Fewer Britons saving for a rainy day; Women less likely to have a nest egg


A fifth of Britons admit to having no savings whatsoever while only just over a third of adults say they have less than £500 put aside for a rainy day, new research reveals today.

The figures from market research consultancy Mintel also show that women are least likely to have that all important nest egg. About 17% men, nearly a quarter (22%) of women and as many as 22% families admit to having no savings at all..

The findings paint a grim picture of millions of households unprotected by even the smallest of financial cushions as they struggle to cope with the everyday cost of living in tough economic conditions. Rising fuel prices and a hike in VAT have made the beginning of 2011 difficult. Increase in inflation is further bad news for savers finding the value of their deposits falling in real terms. The rise in the Consumer Prices Index to 4% in January from 3.7% in December means a basic rate taxpayer now needs to find an account paying at least 5%, just to stop the value of their savings eroding in value.

Toby Clark, head of finance at Mintel, said: “With unemployment continuing to rise and concerns about the health of the economy, those without a safety net could find they are financially exposed in the coming months. The accepted wisdom is that low interest rates are stopping people from saving, however we have found that it is only really an issue for the top end of the market and the reality is that meeting everyday costs and expenses is by far the largest savings barrier.”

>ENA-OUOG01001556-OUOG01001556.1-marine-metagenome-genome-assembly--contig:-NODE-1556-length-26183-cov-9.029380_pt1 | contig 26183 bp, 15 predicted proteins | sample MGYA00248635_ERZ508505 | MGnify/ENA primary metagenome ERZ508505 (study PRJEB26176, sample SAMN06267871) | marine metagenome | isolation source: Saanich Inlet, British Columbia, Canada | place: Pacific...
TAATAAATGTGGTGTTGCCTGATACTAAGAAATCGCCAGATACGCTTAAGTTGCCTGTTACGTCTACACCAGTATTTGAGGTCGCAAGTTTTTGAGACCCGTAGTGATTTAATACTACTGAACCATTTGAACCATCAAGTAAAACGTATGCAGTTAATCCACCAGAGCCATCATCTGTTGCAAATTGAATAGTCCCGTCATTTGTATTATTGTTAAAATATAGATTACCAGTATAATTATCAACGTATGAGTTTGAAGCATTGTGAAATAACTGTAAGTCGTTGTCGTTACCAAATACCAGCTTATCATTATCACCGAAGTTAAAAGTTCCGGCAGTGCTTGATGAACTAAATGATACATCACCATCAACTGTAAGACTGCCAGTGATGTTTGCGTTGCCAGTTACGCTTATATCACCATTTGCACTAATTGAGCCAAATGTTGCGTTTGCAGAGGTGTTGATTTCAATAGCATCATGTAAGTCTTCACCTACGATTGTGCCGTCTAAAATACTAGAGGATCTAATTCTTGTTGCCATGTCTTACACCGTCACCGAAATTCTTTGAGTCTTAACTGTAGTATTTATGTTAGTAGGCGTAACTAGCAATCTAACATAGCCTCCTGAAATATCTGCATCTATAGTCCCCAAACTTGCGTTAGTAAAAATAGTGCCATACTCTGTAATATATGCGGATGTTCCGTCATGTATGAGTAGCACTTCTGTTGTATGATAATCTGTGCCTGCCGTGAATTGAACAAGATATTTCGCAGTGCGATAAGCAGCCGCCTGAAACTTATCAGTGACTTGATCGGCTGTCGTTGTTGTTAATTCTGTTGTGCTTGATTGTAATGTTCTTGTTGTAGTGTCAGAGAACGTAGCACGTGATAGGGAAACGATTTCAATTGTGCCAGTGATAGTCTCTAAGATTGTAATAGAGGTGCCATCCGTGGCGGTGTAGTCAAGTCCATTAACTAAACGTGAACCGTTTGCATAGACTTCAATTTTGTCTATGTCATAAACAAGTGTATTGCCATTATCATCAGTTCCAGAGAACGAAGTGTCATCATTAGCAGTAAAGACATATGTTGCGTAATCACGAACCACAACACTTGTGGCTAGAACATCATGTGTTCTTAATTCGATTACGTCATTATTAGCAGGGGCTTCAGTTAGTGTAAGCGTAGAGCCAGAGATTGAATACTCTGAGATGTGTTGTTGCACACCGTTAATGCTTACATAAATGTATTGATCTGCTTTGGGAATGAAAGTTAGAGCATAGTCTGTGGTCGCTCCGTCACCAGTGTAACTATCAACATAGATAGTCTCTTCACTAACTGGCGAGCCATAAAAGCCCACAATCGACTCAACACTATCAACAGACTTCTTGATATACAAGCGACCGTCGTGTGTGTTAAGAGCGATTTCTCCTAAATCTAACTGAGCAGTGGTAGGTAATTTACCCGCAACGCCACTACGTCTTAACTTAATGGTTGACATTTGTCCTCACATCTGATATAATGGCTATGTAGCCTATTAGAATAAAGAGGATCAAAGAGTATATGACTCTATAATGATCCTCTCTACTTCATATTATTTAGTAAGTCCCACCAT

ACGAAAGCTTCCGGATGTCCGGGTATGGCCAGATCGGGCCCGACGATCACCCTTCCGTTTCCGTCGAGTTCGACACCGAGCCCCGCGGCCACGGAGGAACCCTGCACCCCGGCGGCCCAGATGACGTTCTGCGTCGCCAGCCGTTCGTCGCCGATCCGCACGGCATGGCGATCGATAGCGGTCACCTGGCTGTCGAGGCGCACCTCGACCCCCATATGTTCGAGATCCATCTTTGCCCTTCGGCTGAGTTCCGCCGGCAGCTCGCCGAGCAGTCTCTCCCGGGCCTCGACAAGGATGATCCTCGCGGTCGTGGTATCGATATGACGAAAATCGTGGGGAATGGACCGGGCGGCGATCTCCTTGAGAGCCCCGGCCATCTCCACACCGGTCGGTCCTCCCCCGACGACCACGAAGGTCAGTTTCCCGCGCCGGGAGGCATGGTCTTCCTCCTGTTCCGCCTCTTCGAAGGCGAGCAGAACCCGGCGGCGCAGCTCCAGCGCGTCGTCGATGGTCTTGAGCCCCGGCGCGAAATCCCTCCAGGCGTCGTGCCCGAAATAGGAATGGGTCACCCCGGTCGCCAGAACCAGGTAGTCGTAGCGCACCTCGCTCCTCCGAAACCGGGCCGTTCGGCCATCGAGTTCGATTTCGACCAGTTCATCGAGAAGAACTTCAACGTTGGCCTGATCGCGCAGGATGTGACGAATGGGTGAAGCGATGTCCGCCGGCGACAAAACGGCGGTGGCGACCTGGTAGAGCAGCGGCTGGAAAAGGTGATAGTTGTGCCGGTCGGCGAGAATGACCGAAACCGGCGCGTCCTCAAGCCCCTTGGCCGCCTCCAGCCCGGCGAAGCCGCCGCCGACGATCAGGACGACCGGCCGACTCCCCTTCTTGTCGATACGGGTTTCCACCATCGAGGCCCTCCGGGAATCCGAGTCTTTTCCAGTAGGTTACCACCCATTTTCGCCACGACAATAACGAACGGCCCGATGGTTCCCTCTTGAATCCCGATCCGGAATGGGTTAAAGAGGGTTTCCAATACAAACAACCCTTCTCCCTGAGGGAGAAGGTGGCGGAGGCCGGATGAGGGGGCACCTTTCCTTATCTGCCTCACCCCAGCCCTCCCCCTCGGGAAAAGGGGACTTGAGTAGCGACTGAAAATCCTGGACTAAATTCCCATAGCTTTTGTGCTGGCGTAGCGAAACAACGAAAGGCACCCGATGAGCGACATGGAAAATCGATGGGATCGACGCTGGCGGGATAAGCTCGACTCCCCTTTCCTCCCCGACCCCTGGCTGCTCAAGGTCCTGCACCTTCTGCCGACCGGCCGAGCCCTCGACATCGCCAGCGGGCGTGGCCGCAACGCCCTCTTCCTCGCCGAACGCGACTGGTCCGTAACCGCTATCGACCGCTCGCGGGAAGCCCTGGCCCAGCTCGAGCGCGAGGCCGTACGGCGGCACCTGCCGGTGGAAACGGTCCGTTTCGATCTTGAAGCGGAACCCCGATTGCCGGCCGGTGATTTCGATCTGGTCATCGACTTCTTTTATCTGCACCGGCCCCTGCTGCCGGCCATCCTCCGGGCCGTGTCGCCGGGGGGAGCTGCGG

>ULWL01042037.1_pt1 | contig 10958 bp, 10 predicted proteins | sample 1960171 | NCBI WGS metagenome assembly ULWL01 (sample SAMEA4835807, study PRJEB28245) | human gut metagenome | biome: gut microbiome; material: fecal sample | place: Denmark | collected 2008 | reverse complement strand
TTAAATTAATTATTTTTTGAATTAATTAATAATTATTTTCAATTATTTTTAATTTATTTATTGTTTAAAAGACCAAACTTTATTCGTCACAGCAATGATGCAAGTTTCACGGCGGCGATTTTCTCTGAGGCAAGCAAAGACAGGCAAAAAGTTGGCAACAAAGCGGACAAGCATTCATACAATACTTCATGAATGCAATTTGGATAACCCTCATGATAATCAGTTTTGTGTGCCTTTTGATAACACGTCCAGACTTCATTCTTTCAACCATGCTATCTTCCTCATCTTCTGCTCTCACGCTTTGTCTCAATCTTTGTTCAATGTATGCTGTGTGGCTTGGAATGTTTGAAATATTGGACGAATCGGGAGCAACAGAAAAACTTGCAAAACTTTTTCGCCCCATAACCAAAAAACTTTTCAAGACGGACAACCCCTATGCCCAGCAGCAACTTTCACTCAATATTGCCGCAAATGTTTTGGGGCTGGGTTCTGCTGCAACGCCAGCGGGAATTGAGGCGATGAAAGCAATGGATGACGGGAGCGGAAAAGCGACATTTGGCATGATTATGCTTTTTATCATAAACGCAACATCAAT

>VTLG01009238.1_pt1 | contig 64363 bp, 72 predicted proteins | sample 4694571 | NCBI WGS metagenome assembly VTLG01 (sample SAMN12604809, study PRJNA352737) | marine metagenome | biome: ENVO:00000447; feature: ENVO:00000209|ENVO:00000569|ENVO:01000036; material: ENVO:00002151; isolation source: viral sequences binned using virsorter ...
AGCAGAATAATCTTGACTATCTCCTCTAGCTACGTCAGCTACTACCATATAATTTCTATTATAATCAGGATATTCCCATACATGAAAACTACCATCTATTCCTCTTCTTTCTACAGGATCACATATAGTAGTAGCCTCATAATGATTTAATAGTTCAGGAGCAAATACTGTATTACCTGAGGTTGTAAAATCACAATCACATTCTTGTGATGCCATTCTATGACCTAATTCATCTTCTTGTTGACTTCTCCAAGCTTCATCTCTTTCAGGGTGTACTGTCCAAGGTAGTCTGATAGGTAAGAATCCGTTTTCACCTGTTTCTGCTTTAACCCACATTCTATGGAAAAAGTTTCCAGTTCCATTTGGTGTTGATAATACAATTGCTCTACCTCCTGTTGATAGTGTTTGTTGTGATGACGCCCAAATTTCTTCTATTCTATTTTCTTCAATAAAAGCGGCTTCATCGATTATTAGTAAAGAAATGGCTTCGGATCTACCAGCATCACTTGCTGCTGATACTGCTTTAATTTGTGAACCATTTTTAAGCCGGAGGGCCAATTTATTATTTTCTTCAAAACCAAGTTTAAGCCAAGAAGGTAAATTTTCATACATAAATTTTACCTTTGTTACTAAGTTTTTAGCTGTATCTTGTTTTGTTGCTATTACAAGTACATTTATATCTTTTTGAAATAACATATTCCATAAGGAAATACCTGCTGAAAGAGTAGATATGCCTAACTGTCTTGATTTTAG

When asked how they would generally describe their current financial situation, almost three in 10 consumers (28%) describe their conditions as tight, only just making ends meet. A further one in ten (8%) say they are really struggling, admitting they are in real danger of falling behind with bills or loan repayments. But those in the worst situation are the 4% of Britons who are in real trouble having missed loan repayments or household bills.

The largest proportion (42%) are those who feel that their financial situation is stable, but there is not a lot of money left by the time the basics are taken care of. Just 18% admit to being in a healthy financial position with money left at the end of the month for a few luxuries or to add to their savings.

The strains that the slowdown has put on the nation are showing. Over the past year, half (50%) of consumers have withdrawn from their savings, with lower income groups among the most likely to have taken funds from their savings. Around the same number (53%) admit that they can’t really save or invest at the moment.

For those who are lucky enough to have spare cash, saving rates highly on consumers intentions. When asked what consumers choose to spend extra money on, the top five spending priorities are dining out (35%), savings account/emergency/rainy day fund (33%), going out (pub, cinema etc) (33%), small extras for family members (26%) and books, DVDs and CDs (25%).

However, with savings being eroded by the effects of inflation and taxation, there is little incentive for people to save now. According to Andrew Hagger of Moneynet.co.uk, basic rate taxpayers now need to earn 5% gross on their savings to maintain their spending power – a rate unobtainable on any standard savings account at the moment.


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